Costlier fuel, food drive retail inflation to eight-year high of 7.79% in April

The previous high in the consumer price index (CPI)-based retail inflation was recorded at 8.33 per cent in May 2014. CPI inflation was 6.95 per cent in March this year and 4.23 per cent in April 2021

Published: 12th May 2022 06:46 PM  |   Last Updated: 13th May 2022 12:04 PM   |  A+A-

A guard at RBI office

The Reserve Bank of India. (File photo | PTI)

Express News Service

NEW DELHI:  Two sets of data released on Thursday held a mirror to the grim economic situation in the country. While retail inflation jumped to an eight-year high at 7.79% in April, in a way justifying the Reserve Bank of India’s sudden move on May 4 to jack up the repo rate ahead of schedule, industrial production grew at a dismal pace of 1.9% in March. In February, the Index of Industrial production, which measures the industrial activity in the country, had showcased a growth of 1.7%.

The latest inflation shock is on the back of increase in prices of food, fuel & light, and transport and communication. Inflation in the food basket rose to 8.38% in April from 7.68% in March, data showed. The higher than expected price rise was more broad-based with miscellaneous items, fuel and light, and clothing and footwear also contributing to the inflation.

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This is the fourth straight month inflation lies above the Reserve Bank of India’s upper tolerance level of 6%. Back in May 2014, inflation was at 8.3% and in March 2022, it stood at 6.95%. The apex bank’s task is to maintain retail inflation at 4% with a margin of 2% on either side for a five-year period ending March 2026. Experts say the continuous rise in inflation will push RBI to further increase the interest rate by 50 basis points (bps).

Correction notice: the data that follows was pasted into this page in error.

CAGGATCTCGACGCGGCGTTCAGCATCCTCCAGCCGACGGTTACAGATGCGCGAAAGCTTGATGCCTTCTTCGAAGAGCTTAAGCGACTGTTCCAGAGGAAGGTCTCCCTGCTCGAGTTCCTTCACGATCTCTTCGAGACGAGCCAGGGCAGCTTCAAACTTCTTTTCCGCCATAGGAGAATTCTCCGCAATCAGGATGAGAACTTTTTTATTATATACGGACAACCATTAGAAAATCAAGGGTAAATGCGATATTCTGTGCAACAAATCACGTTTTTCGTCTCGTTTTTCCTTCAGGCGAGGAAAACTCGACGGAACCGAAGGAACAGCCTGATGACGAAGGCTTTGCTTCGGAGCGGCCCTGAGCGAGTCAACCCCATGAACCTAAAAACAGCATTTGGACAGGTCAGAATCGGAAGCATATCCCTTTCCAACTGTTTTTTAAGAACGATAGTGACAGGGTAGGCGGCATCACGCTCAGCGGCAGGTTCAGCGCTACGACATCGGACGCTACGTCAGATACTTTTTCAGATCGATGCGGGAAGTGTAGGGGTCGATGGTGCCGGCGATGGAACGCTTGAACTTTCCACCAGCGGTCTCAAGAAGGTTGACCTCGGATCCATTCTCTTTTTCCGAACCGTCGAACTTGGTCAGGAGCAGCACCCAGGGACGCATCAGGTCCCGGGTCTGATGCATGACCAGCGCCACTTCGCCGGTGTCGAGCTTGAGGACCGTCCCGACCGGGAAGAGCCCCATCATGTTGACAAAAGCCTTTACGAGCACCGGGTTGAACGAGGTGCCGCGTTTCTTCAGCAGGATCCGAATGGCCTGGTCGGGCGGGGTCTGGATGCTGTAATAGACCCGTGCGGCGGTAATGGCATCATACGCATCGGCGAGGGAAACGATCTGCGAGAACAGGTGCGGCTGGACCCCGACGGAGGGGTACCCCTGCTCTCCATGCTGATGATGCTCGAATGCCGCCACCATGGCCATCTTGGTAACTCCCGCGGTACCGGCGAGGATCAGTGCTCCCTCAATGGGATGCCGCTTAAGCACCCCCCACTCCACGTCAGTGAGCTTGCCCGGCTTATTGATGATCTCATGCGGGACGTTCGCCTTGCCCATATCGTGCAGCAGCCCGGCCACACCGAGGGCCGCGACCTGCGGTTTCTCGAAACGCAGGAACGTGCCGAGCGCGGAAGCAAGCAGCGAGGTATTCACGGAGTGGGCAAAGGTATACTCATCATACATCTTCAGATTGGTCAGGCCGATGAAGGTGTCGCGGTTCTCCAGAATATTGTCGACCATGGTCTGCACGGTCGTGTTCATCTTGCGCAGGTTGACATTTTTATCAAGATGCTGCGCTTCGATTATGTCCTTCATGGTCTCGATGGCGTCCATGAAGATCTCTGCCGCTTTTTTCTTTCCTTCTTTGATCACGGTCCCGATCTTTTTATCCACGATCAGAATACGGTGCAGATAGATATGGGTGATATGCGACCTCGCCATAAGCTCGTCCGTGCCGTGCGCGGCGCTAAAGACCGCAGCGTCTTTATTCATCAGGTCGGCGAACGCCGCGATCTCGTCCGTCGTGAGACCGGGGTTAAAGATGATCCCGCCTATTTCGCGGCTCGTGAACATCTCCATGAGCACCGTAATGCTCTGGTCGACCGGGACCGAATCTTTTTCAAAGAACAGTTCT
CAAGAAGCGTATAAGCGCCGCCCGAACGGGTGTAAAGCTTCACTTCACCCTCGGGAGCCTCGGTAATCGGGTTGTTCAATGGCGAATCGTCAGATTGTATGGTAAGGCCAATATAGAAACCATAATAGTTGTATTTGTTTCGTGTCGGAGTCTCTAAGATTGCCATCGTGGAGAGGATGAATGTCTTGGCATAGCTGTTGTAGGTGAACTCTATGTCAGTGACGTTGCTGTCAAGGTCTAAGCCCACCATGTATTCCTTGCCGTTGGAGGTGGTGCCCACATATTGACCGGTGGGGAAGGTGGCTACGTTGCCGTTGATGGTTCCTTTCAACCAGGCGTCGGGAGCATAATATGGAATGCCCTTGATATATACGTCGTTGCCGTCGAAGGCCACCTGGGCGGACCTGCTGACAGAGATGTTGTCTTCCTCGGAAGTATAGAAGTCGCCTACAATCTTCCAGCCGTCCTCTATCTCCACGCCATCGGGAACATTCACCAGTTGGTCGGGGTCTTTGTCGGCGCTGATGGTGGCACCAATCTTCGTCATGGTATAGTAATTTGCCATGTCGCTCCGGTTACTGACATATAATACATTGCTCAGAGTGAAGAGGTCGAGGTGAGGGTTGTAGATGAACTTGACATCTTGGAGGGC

Recently, it had raised the repo rate by 40 bps to 4.4% and the cash reserve ratio by 50 bps to 4.5%. Owing to good growth in direct and indirect tax revenue, the Centre can opt to reduce union excise duty on petrol to contain inflation. Higher interest rates could hit investment and growth, warns D K Srivastava, chief policy advisor at EY India. But he adds that there may be a positive spinoff as well, thanks to higher growth in taxes linked to higher nominal growth.

However, even with the upward trend in inflation, the Centre seems optimistic about its impact on low-income groups. “Evidence on consumption patterns suggests that inflation in India has a lesser impact on low-income strata than on high-income groups,” the ministry said in its latest monthly review report. Meanwhile, equity markets continued to dip over scary US inflation data with the Sensex crashing over 1,158 points and the Nifty tanking below the 16,000-level on Thursday.


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